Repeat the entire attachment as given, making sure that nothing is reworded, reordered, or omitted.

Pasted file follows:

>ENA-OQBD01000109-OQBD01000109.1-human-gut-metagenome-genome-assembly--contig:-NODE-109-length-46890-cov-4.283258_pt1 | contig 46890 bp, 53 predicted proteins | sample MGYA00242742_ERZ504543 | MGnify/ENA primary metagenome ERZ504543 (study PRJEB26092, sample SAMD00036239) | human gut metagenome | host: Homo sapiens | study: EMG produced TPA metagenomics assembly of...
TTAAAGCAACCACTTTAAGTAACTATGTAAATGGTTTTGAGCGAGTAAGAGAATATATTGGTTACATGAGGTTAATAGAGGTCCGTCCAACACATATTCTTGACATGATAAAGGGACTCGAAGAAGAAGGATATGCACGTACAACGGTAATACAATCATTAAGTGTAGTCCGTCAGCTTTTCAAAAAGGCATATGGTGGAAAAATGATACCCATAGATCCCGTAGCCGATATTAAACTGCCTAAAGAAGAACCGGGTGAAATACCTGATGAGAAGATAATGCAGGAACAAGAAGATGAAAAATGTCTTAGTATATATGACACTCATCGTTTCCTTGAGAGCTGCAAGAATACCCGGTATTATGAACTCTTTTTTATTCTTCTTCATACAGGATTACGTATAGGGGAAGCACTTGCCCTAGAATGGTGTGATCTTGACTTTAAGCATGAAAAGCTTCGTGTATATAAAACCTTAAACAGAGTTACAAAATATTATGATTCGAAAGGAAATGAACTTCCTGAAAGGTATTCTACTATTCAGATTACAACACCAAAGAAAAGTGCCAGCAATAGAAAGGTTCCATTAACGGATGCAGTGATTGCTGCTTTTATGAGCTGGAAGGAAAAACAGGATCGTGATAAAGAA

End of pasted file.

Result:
>ENA-OQBD01000109-OQBD01000109.1-human-gut-metagenome-genome-assembly--contig:-NODE-109-length-46890-cov-4.283258_pt1 | contig 46890 bp, 53 predicted proteins | sample MGYA00242742_ERZ504543 | MGnify/ENA primary metagenome ERZ504543 (study PRJEB26092, sample SAMD00036239) | human gut metagenome | host: Homo sapiens | study: EMG produced TPA metagenomics assembly of...
TTAAAGCAACCACTTTAAGTAACTATGTAAATGGTTTTGAGCGAGTAAGAGAATATATTGGTTACATGAGGTTAATAGAGGTCCGTCCAACACATATTCTTGACATGATAAAGGGACTCGAAGAAGAAGGATATGCACGTACAACGGTAATACAATCATTAAGTGTAGTCCGTCAGCTTTTCAAAAAGGCATATGGTGGAAAAATGATACCCATAGATCCCGTAGCCGATATTAAACTGCCTAAAGAAGAACCGGGTGAAATACCTGATGAGAAGATAATGCAGGAACAAGAAGATGAAAAATGTCTTAGTATATATGACACTCATCGTTTCCTTGAGAGCTGCAAGAATACCCGGTATTATGAACTCTTTTTTATTCTTCTTCATACAGGATTACGTATAGGGGAAGCACTTGCCCTAGAATGGTGTGATCTTGACTTTAAGCATGAAAAGCTTCGTGTATATAAAACCTTAAACAGAGTTACAAAATATTATGATTCGAAAGGAAATGAACTTCCTGAAAGGTATTCTACTATTCAGATTACAACACCAAAGAAAAGTGCCAGCAATAGAAAGGTTCCATTAACGGATGCAGTGATTGCTGCTTTTATGAGCTGGAAGGAAAAACAGGATCGTGATAAAGAA